If you've just been prescribed glasses, whether for the first time or as a new prescription, it's important to take steps to stay safe while adjusting to your new eyewear. Here are a few tips to help you out:

  • Follow your doctor instructions when getting new glasses. Make sure you know when to stop wearing them and when to take them off.
  • When you first get your glasses, take some time to get used to them. Wear them around the house so that you can get comfortable with how they feel and how they affect your vision.
  • Don't wear your glasses for too long at a time. If you forget to take them off, you may experience eye strain or headaches from being in your new glasses all day.
  • Don't wear your glasses when doing activities that are dangerous, like cooking or cleaning. It's important to be able to see clearly what you're doing, and wearing glasses may impair your vision temporarily.
  • Make sure your glasses fit properly. If they're too tight or too loose, they may fall off or cause discomfort.
  • Be aware of your surroundings when wearing new glasses . If you're walking, riding a bicycle or driving, do so with extra care.
  • Clean your glasses regularly. Remember to clean your glasses with a soft cloth and mild soap. Always be sure to rinse them thoroughly before using them again.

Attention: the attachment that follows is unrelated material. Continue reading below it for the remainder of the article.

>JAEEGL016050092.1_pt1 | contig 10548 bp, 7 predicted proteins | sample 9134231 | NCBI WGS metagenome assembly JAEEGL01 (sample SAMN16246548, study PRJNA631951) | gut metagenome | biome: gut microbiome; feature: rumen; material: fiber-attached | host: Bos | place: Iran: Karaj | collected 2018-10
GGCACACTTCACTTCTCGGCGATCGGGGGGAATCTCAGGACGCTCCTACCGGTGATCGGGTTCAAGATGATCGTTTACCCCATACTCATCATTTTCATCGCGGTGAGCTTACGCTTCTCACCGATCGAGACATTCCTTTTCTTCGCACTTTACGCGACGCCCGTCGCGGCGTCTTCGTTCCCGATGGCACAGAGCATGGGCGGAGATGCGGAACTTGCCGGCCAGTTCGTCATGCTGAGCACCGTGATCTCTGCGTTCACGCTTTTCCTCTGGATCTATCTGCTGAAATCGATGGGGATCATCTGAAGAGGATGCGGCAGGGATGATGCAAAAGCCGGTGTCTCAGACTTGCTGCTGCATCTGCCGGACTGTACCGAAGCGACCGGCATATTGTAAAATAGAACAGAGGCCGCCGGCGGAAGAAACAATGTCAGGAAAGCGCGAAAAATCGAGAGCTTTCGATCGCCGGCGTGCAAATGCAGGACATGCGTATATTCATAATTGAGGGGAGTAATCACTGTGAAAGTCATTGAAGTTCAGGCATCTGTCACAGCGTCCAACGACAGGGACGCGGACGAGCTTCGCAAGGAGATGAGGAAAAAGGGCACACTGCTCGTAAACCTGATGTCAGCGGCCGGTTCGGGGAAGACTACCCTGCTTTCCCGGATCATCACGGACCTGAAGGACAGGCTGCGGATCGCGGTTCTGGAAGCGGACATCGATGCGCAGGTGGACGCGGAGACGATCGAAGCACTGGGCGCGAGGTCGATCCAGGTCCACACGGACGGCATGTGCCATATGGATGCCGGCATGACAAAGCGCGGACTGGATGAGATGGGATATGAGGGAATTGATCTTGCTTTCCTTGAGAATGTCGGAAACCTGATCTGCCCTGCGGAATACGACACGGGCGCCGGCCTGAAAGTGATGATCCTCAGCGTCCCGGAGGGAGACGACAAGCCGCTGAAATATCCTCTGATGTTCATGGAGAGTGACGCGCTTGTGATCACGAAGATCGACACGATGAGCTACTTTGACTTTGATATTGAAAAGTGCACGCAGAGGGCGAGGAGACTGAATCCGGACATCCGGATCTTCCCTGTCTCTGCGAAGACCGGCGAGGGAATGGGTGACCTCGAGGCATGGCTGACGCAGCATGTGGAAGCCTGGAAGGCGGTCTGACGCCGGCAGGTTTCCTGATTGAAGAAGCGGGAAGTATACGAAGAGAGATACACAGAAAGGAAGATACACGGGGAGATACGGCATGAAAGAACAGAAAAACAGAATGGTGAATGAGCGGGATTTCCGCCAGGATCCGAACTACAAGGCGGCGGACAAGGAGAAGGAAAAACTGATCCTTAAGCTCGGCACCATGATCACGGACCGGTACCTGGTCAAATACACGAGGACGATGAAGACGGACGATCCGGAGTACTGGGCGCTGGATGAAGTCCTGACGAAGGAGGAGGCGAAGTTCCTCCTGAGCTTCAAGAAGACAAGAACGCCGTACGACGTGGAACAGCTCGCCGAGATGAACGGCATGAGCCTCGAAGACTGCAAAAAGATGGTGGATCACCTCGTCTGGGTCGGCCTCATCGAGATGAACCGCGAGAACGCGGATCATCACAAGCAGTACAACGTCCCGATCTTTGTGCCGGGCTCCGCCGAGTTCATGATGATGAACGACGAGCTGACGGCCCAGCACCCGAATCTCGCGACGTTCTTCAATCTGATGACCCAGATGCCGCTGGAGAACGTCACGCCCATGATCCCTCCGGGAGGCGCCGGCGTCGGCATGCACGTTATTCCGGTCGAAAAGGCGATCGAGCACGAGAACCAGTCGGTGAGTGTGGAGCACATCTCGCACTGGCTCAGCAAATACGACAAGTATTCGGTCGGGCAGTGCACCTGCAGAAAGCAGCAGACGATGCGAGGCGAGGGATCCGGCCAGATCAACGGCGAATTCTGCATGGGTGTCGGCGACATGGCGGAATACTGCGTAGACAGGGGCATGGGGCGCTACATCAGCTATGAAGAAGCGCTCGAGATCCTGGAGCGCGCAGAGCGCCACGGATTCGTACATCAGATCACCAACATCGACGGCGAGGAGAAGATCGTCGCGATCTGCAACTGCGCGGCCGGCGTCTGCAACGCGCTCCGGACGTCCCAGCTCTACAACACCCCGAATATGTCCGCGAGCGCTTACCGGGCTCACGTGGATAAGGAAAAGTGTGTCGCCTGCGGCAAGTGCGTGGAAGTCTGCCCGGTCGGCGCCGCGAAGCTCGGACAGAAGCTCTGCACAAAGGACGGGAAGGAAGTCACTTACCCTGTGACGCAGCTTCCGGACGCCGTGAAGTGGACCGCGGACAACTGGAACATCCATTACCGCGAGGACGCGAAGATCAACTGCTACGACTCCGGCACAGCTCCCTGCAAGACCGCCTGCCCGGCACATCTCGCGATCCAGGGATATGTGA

How To Help Your Eyes Adjust to New Glasses

Adjusting to new glasses can be a daunting task, but it doesn't have to be. There are a few things you can do to make the process easier.

  • Get plenty of rest: It's important to give your eyes time to adjust to glasses. It may take a while for your brain to register that you're wearing new glasses.
  • Give your eyes time to adjust: If your eyes are irritated or tired, take a break from wearing your glasses for a few hours. Don't worry about how you look in them!
  • Blink frequently: Take a few minutes to practice blinking. Then, when you're ready to wear your glasses again, blink frequently. This helps your eyes adjust to wearing them.
  • Avoid rubbing your eyes: When you first start wearing glasses, it's easy to get used to the feel of your new glasses and rub your eyes. This can make your eyes more irritated. Try not to rub them.
  • Stay hydrated: When you're wearing your glasses, make sure you stay hydrated. This will help keep your eyes moist and comfortable. If your eyes feel dry, try drinking more water or using a humidifier in your room.

When Should I Call My Eye Doctor?

If you have a lot of vision problems, pain and/or headaches at the first few days after wearing new glasses, talk to an eye doctor about your symptoms. The doctor will be able to tell you how soon these symptoms should go away.

In case of an emergency or if your vision is severely blurred, erythema or a red eye, call the doctor immediately.


Adjusting to new glasses can be a challenge for anyone but it'll get better over time. Don't panic and don't give up. Keep working on the adjustments and you'll be able to get used to your new glasses.